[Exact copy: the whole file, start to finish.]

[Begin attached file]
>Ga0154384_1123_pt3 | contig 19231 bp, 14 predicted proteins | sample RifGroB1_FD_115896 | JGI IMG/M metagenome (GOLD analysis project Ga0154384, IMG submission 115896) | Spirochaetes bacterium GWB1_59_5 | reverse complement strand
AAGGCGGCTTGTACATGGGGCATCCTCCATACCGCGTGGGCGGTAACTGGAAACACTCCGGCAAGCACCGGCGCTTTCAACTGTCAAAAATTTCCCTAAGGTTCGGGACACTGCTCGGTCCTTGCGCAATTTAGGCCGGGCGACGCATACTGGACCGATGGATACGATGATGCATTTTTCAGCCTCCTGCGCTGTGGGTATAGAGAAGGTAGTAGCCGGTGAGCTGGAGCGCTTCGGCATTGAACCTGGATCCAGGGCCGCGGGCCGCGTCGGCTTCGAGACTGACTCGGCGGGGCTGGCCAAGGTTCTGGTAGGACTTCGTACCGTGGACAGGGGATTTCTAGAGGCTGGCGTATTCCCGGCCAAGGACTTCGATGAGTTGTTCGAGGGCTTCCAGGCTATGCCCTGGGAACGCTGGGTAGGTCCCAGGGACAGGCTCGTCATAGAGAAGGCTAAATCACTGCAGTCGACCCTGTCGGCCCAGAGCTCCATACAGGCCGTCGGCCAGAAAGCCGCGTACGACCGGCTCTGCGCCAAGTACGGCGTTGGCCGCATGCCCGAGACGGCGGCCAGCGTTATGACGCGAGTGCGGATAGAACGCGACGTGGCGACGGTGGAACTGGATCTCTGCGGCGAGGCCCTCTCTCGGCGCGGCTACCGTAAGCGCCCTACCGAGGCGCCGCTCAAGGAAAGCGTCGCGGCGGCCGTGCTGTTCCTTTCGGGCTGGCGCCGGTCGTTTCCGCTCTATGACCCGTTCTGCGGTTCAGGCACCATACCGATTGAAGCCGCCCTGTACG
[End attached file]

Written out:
>Ga0154384_1123_pt3 | contig 19231 bp, 14 predicted proteins | sample RifGroB1_FD_115896 | JGI IMG/M metagenome (GOLD analysis project Ga0154384, IMG submission 115896) | Spirochaetes bacterium GWB1_59_5 | reverse complement strand
AAGGCGGCTTGTACATGGGGCATCCTCCATACCGCGTGGGCGGTAACTGGAAACACTCCGGCAAGCACCGGCGCTTTCAACTGTCAAAAATTTCCCTAAGGTTCGGGACACTGCTCGGTCCTTGCGCAATTTAGGCCGGGCGACGCATACTGGACCGATGGATACGATGATGCATTTTTCAGCCTCCTGCGCTGTGGGTATAGAGAAGGTAGTAGCCGGTGAGCTGGAGCGCTTCGGCATTGAACCTGGATCCAGGGCCGCGGGCCGCGTCGGCTTCGAGACTGACTCGGCGGGGCTGGCCAAGGTTCTGGTAGGACTTCGTACCGTGGACAGGGGATTTCTAGAGGCTGGCGTATTCCCGGCCAAGGACTTCGATGAGTTGTTCGAGGGCTTCCAGGCTATGCCCTGGGAACGCTGGGTAGGTCCCAGGGACAGGCTCGTCATAGAGAAGGCTAAATCACTGCAGTCGACCCTGTCGGCCCAGAGCTCCATACAGGCCGTCGGCCAGAAAGCCGCGTACGACCGGCTCTGCGCCAAGTACGGCGTTGGCCGCATGCCCGAGACGGCGGCCAGCGTTATGACGCGAGTGCGGATAGAACGCGACGTGGCGACGGTGGAACTGGATCTCTGCGGCGAGGCCCTCTCTCGGCGCGGCTACCGTAAGCGCCCTACCGAGGCGCCGCTCAAGGAAAGCGTCGCGGCGGCCGTGCTGTTCCTTTCGGGCTGGCGCCGGTCGTTTCCGCTCTATGACCCGTTCTGCGGTTCAGGCACCATACCGATTGAAGCCGCCCTGTACG